Dallas Fed: Texas Job Forecast Calls for 1.4 Percent Growth in 2016, but Oil Prices Pose Risk
State Projected to Add 161,200 New Jobs in 2016 if Oil Prices Remain Near Current Levels, According to Bank’s Annual Texas Economic Outlook
For immediate release: January 12, 2015
SAN ANTONIO—Texas job growth in 2016 will likely be similar to last year at around 1.4 percent, but only if oil prices stay near $40 to $50, Federal Reserve Bank of Dallas Assistant Vice President and Senior Economist Keith Phillips said today in San Antonio.
“The biggest risk to the forecast is if oil prices are in the range of $20 to $30 for much of the year,” he said. “Then I expect job growth to slip into negative territory as Houston gets hit much harder and greater problems emerge in the financial sector. But we are constantly surprised by oil prices. If they jump up past $60 and hold, Texas will likely return to growth above the national average.”
Phillips presented the Bank’s annual Texas Economic Outlook before local business leaders at the Dallas Fed’s San Antonio Branch.
The forecast of 1.4 percent job growth equates to about 161,200 new jobs in 2016, a slight increase from the estimated 150,500 jobs added in 2015, but well short of the 410,900 new jobs in 2014.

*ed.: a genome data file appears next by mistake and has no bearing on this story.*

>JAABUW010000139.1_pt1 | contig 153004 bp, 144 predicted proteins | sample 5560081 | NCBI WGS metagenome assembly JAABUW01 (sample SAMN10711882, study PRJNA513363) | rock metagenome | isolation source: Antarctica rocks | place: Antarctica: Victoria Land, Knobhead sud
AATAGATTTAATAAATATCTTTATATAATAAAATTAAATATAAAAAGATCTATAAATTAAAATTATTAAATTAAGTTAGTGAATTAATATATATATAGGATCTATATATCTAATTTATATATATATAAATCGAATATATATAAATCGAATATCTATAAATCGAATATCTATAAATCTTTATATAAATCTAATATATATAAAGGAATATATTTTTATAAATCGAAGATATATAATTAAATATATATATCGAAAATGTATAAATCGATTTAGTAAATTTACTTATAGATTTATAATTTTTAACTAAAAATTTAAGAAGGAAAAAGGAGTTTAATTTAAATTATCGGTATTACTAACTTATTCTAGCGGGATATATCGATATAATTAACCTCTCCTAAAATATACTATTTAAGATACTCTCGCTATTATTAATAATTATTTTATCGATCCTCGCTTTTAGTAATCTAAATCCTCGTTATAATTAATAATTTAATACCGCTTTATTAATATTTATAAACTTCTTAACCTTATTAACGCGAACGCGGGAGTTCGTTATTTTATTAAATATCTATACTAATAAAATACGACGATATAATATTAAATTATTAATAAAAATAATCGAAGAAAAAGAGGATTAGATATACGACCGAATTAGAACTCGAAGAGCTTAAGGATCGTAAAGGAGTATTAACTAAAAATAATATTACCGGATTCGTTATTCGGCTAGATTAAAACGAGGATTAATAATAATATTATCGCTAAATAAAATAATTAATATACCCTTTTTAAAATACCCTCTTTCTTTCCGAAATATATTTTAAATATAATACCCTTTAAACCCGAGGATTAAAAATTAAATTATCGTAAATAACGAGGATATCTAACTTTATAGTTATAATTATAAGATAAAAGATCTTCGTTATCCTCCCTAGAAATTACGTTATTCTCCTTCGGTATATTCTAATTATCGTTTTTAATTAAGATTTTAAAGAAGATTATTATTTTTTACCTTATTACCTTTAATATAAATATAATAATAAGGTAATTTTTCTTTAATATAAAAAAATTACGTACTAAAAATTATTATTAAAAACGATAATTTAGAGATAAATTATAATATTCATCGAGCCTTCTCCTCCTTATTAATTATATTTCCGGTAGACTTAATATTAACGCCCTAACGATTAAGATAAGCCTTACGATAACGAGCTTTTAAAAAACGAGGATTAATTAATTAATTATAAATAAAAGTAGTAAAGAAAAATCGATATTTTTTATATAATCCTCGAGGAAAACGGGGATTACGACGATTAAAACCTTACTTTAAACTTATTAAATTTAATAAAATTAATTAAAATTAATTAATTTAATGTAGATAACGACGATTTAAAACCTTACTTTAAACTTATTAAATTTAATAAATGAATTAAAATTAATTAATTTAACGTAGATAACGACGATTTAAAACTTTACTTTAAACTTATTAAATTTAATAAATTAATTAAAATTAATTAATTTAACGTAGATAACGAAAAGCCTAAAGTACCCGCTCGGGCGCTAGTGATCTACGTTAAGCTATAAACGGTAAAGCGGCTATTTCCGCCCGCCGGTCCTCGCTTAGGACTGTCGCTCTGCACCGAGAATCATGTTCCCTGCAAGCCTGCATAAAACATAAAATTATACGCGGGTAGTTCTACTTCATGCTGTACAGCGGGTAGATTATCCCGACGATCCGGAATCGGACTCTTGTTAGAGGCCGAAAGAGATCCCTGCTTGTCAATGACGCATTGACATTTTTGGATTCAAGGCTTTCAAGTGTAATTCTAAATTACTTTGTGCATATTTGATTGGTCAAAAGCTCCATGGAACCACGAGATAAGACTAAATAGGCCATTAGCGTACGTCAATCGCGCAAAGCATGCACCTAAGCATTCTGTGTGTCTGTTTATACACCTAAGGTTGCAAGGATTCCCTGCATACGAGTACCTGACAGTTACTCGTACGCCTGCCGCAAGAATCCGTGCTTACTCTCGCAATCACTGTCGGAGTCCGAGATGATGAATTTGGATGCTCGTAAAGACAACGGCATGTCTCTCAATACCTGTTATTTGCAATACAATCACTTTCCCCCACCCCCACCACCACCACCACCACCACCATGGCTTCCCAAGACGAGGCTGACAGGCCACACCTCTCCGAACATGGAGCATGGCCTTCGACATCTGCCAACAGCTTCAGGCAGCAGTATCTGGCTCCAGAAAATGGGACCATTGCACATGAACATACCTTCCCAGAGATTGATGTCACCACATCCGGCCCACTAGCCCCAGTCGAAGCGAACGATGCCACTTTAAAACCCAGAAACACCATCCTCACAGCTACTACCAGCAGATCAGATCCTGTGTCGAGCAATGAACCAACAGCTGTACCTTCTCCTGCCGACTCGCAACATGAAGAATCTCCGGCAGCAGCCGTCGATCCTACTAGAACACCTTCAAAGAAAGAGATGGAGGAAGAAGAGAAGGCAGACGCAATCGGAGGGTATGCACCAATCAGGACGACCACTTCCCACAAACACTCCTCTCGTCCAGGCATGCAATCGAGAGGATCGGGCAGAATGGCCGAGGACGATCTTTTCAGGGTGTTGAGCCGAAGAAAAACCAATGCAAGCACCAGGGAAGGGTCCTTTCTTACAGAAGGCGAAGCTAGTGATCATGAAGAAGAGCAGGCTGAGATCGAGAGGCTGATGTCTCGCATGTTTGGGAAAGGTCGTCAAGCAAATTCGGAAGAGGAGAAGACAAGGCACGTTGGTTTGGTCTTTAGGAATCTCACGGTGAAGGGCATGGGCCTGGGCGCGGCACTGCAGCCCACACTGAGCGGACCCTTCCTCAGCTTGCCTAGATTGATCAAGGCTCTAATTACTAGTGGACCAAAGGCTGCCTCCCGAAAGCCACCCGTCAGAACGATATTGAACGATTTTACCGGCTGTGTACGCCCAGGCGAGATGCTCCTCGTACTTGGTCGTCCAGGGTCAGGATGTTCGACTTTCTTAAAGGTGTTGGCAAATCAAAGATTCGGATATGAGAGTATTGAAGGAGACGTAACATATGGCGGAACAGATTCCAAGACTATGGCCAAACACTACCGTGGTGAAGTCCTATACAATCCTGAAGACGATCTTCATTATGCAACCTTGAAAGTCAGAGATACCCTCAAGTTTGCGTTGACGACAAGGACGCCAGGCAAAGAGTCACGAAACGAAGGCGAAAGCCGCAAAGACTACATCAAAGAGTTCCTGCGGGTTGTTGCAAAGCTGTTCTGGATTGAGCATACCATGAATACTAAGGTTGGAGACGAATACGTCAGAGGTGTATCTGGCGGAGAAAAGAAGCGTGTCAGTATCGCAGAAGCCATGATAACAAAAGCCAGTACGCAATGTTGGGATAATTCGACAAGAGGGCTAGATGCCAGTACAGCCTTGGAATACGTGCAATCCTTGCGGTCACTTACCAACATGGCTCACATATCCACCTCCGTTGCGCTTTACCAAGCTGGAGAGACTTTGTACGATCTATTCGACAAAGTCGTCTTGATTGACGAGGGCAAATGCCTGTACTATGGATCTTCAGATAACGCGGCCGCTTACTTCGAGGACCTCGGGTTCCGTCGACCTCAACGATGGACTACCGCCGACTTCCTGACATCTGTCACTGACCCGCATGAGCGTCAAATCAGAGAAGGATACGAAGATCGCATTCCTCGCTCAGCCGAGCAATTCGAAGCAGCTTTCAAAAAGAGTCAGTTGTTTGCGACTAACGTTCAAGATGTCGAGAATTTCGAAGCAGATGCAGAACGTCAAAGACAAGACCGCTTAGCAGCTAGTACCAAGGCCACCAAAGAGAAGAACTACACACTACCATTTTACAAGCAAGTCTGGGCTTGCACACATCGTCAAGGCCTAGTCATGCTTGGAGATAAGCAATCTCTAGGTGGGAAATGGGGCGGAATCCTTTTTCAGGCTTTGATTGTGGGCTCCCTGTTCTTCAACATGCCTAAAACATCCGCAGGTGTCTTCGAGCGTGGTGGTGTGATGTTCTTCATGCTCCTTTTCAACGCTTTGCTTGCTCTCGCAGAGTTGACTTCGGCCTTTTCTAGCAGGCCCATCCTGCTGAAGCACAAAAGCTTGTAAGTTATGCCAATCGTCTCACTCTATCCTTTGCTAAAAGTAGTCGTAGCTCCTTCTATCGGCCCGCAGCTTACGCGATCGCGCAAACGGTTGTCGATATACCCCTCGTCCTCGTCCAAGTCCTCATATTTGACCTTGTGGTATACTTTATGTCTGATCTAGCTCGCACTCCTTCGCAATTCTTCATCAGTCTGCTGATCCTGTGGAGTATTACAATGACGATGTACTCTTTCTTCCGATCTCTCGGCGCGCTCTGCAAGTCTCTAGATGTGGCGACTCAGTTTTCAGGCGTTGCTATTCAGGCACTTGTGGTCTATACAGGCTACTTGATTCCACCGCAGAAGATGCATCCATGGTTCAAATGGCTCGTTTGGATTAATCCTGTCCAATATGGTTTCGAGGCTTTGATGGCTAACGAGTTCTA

Oil prices are expected to remain low for much of the year, which will likely lead to more bankruptcies in the oil and gas sector and further weakening in energy drilling activity, according to Phillips. Shale-producing areas including the Permian Basin in West Texas and the Eagle Ford Shale in South Texas will probably see steeper job declines in 2016, but these areas have a very small share of Texas jobs.
A more significant impact could come from Houston, which accounts for 25 percent of all jobs in the state. However, key forecasters expect the city’s employment to remain flat or grow slightly next year, largely as a result of new construction jobs that will be created with the further expansion of the petrochemical industry.
Dallas, Austin and San Antonio are forecast to post moderate to strong job growth, and Fort Worth may improve if manufacturing picks up, Phillips said.
Statewide, Texas trailed the U.S. in job growth in 2015 and while the unemployment rate remains below the national average, it rose steadily during the second half of the year. By industry, Phillips expects construction will pick up, while oil and gas and manufacturing will decline but not as steeply as last year. Health care will remain strong but will moderate somewhat, and leisure and hospitality will continue to post strong gains.
“All-in-all, this year will probably look very similar to 2015—which is below trend and thus a pretty weak outlook,” he said.
Federal Reserve Bank of Dallas